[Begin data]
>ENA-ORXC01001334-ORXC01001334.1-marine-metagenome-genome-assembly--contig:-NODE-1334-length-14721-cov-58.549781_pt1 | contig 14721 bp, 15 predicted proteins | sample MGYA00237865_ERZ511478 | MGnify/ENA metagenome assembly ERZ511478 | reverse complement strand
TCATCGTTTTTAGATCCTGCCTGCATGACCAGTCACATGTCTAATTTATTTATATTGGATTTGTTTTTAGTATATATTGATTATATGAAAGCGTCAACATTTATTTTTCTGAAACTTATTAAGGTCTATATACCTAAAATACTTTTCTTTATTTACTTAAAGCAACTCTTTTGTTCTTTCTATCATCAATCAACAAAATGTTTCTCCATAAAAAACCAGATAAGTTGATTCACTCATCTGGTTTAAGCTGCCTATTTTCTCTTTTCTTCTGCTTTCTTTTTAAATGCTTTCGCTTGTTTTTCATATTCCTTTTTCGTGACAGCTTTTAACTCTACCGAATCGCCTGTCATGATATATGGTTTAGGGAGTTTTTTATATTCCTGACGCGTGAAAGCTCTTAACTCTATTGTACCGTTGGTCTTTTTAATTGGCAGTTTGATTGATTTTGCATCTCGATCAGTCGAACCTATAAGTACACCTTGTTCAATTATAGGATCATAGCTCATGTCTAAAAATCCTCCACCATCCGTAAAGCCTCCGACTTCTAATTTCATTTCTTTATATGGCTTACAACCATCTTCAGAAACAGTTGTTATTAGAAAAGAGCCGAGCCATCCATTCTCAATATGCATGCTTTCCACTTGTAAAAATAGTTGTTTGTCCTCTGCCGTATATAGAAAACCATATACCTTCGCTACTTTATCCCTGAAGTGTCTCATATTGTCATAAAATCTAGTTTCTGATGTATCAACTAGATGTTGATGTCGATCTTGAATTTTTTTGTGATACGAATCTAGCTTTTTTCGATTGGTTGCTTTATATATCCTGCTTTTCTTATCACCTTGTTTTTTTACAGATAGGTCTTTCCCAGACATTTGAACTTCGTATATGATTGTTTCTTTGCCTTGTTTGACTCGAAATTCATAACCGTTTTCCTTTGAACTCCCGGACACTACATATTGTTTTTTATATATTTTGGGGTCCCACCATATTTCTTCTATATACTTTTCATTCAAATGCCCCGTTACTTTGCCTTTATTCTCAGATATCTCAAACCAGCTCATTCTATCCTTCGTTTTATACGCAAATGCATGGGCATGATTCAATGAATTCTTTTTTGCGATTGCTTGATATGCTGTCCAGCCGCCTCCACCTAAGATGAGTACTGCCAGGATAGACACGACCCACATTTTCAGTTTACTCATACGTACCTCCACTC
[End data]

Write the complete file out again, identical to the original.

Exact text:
>ENA-ORXC01001334-ORXC01001334.1-marine-metagenome-genome-assembly--contig:-NODE-1334-length-14721-cov-58.549781_pt1 | contig 14721 bp, 15 predicted proteins | sample MGYA00237865_ERZ511478 | MGnify/ENA metagenome assembly ERZ511478 | reverse complement strand
TCATCGTTTTTAGATCCTGCCTGCATGACCAGTCACATGTCTAATTTATTTATATTGGATTTGTTTTTAGTATATATTGATTATATGAAAGCGTCAACATTTATTTTTCTGAAACTTATTAAGGTCTATATACCTAAAATACTTTTCTTTATTTACTTAAAGCAACTCTTTTGTTCTTTCTATCATCAATCAACAAAATGTTTCTCCATAAAAAACCAGATAAGTTGATTCACTCATCTGGTTTAAGCTGCCTATTTTCTCTTTTCTTCTGCTTTCTTTTTAAATGCTTTCGCTTGTTTTTCATATTCCTTTTTCGTGACAGCTTTTAACTCTACCGAATCGCCTGTCATGATATATGGTTTAGGGAGTTTTTTATATTCCTGACGCGTGAAAGCTCTTAACTCTATTGTACCGTTGGTCTTTTTAATTGGCAGTTTGATTGATTTTGCATCTCGATCAGTCGAACCTATAAGTACACCTTGTTCAATTATAGGATCATAGCTCATGTCTAAAAATCCTCCACCATCCGTAAAGCCTCCGACTTCTAATTTCATTTCTTTATATGGCTTACAACCATCTTCAGAAACAGTTGTTATTAGAAAAGAGCCGAGCCATCCATTCTCAATATGCATGCTTTCCACTTGTAAAAATAGTTGTTTGTCCTCTGCCGTATATAGAAAACCATATACCTTCGCTACTTTATCCCTGAAGTGTCTCATATTGTCATAAAATCTAGTTTCTGATGTATCAACTAGATGTTGATGTCGATCTTGAATTTTTTTGTGATACGAATCTAGCTTTTTTCGATTGGTTGCTTTATATATCCTGCTTTTCTTATCACCTTGTTTTTTTACAGATAGGTCTTTCCCAGACATTTGAACTTCGTATATGATTGTTTCTTTGCCTTGTTTGACTCGAAATTCATAACCGTTTTCCTTTGAACTCCCGGACACTACATATTGTTTTTTATATATTTTGGGGTCCCACCATATTTCTTCTATATACTTTTCATTCAAATGCCCCGTTACTTTGCCTTTATTCTCAGATATCTCAAACCAGCTCATTCTATCCTTCGTTTTATACGCAAATGCATGGGCATGATTCAATGAATTCTTTTTTGCGATTGCTTGATATGCTGTCCAGCCGCCTCCACCTAAGATGAGTACTGCCAGGATAGACACGACCCACATTTTCAGTTTACTCATACGTACCTCCACTC